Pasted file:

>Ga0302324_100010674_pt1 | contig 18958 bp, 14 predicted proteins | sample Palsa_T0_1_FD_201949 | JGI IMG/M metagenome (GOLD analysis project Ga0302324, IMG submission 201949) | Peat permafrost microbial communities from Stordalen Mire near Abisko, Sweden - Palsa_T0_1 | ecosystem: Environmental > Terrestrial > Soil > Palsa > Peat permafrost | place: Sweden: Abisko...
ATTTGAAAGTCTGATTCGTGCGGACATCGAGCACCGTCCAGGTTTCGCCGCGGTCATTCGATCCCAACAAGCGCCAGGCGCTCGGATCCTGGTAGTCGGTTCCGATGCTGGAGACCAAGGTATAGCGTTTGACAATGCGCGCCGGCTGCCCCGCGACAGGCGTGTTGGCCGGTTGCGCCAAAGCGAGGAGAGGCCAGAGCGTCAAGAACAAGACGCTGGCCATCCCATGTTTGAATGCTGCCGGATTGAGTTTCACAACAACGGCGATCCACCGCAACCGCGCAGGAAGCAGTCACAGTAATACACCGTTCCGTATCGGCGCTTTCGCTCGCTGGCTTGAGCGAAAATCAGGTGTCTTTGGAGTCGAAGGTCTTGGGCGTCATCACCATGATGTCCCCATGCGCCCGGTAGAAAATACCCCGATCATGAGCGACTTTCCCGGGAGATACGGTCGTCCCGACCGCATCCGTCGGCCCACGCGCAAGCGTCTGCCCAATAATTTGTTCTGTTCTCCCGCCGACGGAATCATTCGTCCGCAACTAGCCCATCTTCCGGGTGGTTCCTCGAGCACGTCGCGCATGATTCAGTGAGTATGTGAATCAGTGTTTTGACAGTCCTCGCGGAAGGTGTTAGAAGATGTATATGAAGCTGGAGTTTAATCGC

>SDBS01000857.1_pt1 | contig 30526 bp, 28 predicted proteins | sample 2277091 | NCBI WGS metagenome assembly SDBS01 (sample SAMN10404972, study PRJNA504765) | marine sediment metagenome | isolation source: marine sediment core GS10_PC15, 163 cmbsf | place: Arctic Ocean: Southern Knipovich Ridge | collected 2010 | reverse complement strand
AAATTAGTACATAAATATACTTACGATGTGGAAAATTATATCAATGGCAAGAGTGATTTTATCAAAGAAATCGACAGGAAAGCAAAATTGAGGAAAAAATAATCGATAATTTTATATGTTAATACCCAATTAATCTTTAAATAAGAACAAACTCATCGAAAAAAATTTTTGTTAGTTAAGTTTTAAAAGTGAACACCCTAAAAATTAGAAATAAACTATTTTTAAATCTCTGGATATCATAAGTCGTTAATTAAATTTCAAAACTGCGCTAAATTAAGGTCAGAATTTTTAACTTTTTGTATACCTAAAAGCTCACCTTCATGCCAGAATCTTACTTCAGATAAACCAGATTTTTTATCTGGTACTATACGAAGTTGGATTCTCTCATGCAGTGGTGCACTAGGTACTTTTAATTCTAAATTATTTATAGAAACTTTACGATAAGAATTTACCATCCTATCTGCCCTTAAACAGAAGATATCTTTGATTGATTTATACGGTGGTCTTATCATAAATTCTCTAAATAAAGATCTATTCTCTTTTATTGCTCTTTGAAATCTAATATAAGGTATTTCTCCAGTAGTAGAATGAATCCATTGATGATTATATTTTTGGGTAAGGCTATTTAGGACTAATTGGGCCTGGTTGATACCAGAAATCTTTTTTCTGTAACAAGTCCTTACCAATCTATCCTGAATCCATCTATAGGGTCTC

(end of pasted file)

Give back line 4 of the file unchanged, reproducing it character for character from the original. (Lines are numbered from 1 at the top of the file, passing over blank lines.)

AAATTAGTACATAAATATACTTACGATGTGGAAAATTATATCAATGGCAAGAGTGATTTTATCAAAGAAATCGACAGGAAAGCAAAATTGAGGAAAAAATAATCGATAATTTTATATGTTAATACCCAATTAATCTTTAAATAAGAACAAACTCATCGAAAAAAATTTTTGTTAGTTAAGTTTTAAAAGTGAACACCCTAAAAATTAGAAATAAACTATTTTTAAATCTCTGGATATCATAAGTCGTTAATTAAATTTCAAAACTGCGCTAAATTAAGGTCAGAATTTTTAACTTTTTGTATACCTAAAAGCTCACCTTCATGCCAGAATCTTACTTCAGATAAACCAGATTTTTTATCTGGTACTATACGAAGTTGGATTCTCTCATGCAGTGGTGCACTAGGTACTTTTAATTCTAAATTATTTATAGAAACTTTACGATAAGAATTTACCATCCTATCTGCCCTTAAACAGAAGATATCTTTGATTGATTTATACGGTGGTCTTATCATAAATTCTCTAAATAAAGATCTATTCTCTTTTATTGCTCTTTGAAATCTAATATAAGGTATTTCTCCAGTAGTAGAATGAATCCATTGATGATTATATTTTTGGGTAAGGCTATTTAGGACTAATTGGGCCTGGTTGATACCAGAAATCTTTTTTCTGTAACAAGTCCTTACCAATCTATCCTGAATCCATCTATAGGGTCTC